Cancer is one of our biggest killers, in both animals and humans. It sometimes seems that more and more pets are being diagnosed with cancer in recent years, but Grimmett felt that it was more an increase in diagnosis. “Basically in the old days if the dog was sick they’d take him outside and shoot him, and often they never really knew what’s was wrong with them, they just knew he was sick and that was the end of it. One thing that has changed is that people spend a lot more money on their pets. So we do diagnose diseases a lot more, and we treat it and fix some of them, so whether it’s more, not sure, I think it just seems more because most of the old diseases have been combated, they’re not getting killed by these other diseases and living longer and developing cancer.”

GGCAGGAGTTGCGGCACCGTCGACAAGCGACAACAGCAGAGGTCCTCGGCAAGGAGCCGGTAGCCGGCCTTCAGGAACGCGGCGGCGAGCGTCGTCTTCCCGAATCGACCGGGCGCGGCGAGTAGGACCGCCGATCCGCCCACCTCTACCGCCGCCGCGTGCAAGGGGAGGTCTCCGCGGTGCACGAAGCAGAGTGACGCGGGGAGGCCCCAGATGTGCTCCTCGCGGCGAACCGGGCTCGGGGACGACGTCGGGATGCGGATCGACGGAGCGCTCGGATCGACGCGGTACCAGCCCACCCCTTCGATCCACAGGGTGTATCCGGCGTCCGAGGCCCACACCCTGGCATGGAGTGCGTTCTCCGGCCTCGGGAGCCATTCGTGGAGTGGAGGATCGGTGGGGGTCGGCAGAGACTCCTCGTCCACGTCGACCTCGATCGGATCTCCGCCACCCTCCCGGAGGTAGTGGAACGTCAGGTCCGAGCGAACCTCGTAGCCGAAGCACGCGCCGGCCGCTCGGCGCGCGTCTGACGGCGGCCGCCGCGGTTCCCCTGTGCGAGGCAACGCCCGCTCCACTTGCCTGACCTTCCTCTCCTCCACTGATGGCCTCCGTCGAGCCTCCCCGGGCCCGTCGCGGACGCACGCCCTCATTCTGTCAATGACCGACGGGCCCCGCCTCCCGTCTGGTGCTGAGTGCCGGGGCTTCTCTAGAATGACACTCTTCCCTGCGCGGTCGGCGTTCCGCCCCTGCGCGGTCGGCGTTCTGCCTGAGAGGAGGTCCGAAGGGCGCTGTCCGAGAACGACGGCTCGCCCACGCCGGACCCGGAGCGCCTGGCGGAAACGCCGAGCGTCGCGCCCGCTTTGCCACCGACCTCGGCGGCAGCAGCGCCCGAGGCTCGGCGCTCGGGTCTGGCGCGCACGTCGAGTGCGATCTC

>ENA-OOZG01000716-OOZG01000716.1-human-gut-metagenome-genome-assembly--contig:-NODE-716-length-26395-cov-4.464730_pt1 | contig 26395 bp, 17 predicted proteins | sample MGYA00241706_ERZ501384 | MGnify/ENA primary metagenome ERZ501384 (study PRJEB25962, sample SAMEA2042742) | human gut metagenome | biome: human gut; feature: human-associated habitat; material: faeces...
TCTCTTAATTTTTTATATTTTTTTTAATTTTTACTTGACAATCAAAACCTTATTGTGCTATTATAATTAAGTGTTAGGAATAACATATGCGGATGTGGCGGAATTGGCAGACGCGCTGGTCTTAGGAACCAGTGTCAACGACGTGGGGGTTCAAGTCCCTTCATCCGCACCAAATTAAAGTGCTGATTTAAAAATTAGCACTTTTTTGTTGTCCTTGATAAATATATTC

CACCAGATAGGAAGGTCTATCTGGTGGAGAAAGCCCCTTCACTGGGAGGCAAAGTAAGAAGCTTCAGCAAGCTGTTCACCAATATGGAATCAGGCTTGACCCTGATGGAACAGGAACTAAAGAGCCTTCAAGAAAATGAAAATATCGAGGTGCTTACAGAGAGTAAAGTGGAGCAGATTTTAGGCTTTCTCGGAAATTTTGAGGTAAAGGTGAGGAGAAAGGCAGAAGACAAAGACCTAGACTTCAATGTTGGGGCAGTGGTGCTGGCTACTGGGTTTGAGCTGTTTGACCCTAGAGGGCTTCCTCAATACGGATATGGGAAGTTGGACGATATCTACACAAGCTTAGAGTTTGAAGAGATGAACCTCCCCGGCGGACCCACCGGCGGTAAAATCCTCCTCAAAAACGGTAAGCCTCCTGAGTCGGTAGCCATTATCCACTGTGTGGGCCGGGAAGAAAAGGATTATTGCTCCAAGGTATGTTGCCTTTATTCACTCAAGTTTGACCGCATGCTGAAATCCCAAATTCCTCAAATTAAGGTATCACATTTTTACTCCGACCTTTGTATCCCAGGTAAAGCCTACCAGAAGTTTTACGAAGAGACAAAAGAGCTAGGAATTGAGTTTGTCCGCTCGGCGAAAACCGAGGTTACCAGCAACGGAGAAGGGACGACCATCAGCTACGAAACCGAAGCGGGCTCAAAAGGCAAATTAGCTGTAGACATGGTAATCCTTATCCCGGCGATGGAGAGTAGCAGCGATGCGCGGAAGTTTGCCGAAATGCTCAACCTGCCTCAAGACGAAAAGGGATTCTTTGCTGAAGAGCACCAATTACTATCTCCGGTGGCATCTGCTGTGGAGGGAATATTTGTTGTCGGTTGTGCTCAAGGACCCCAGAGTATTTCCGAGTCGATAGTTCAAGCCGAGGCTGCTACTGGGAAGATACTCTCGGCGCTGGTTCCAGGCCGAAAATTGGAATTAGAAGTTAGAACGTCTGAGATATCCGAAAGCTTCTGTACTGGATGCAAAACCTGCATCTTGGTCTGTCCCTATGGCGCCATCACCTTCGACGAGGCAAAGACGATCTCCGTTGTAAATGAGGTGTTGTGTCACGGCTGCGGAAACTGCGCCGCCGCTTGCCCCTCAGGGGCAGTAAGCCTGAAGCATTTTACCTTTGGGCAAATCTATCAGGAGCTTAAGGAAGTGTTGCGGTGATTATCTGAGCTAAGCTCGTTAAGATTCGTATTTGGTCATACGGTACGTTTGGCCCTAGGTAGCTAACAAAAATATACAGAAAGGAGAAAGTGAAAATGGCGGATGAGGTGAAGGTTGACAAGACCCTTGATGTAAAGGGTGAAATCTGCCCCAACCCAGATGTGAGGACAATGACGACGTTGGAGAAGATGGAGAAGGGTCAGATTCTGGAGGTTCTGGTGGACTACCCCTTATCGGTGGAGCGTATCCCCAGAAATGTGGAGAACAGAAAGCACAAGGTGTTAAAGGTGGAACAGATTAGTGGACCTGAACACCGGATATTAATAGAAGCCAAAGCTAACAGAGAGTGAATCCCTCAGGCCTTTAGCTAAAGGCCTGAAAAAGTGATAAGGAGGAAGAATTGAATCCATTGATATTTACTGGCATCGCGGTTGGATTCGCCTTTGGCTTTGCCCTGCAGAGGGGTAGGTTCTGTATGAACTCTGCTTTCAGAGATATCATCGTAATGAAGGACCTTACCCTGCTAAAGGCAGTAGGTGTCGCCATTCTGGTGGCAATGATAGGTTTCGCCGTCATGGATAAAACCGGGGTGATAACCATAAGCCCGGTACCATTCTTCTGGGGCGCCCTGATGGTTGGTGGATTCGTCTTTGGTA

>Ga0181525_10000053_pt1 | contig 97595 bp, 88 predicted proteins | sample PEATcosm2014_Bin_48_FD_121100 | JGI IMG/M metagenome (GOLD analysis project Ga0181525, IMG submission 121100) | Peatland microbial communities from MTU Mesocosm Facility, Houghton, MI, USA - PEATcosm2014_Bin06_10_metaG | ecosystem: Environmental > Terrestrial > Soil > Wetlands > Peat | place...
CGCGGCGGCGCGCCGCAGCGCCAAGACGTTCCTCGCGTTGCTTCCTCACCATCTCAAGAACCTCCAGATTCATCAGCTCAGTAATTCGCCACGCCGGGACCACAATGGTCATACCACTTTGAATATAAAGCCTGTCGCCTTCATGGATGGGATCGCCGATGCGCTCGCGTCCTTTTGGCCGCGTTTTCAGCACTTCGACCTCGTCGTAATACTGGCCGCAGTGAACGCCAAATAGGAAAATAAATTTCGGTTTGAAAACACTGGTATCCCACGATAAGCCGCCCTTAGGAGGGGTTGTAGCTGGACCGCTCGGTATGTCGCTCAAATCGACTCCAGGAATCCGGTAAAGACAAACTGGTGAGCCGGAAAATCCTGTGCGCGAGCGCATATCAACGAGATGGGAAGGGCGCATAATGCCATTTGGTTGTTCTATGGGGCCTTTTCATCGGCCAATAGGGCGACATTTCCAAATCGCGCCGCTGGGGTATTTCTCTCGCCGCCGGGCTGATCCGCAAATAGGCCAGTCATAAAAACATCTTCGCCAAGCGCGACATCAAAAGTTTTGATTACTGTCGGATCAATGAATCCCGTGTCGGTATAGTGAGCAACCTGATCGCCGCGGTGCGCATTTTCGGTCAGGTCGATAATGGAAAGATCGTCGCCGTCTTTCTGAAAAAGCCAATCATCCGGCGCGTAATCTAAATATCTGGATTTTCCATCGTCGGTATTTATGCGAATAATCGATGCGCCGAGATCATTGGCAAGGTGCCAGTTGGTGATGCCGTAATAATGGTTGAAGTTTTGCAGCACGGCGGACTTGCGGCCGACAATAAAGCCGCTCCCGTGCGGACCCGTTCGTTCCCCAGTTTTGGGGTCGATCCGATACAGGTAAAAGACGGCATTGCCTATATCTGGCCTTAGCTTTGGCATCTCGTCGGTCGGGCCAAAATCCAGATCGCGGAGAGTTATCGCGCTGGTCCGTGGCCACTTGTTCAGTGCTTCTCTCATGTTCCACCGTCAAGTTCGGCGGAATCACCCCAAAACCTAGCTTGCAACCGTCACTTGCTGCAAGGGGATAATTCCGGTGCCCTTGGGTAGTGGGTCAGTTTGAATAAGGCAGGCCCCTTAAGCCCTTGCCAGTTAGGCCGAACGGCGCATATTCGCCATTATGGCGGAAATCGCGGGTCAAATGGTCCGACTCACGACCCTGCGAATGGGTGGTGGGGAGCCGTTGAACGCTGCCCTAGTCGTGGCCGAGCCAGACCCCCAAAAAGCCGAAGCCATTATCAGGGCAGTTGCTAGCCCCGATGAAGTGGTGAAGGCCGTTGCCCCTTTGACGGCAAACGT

Grimmett has enjoyed his profession over the years, experiencing many positive and disappointing moments, “it wasn’t unknown for me to hop in my car and drive away crying into my steering wheel because it didn’t work out, but when I pulled one off, you feel very close to God. You think, that animal survived because I helped it, and I could live a month on that, it wouldn’t matter what else happened, I was so happy.” He explained that his job didn’t feel like work at all, it was just fun. “It totally absorbed me, I was just like a pig in a trough, and it was the best thing that could have happened to me.”
Jeff Grimmett was interviewed by Carla Lindley, 2014; interview edited by Debbie Daniell-Smith
Sources used in this story
- Interview with Jeff Grimmett, December 2014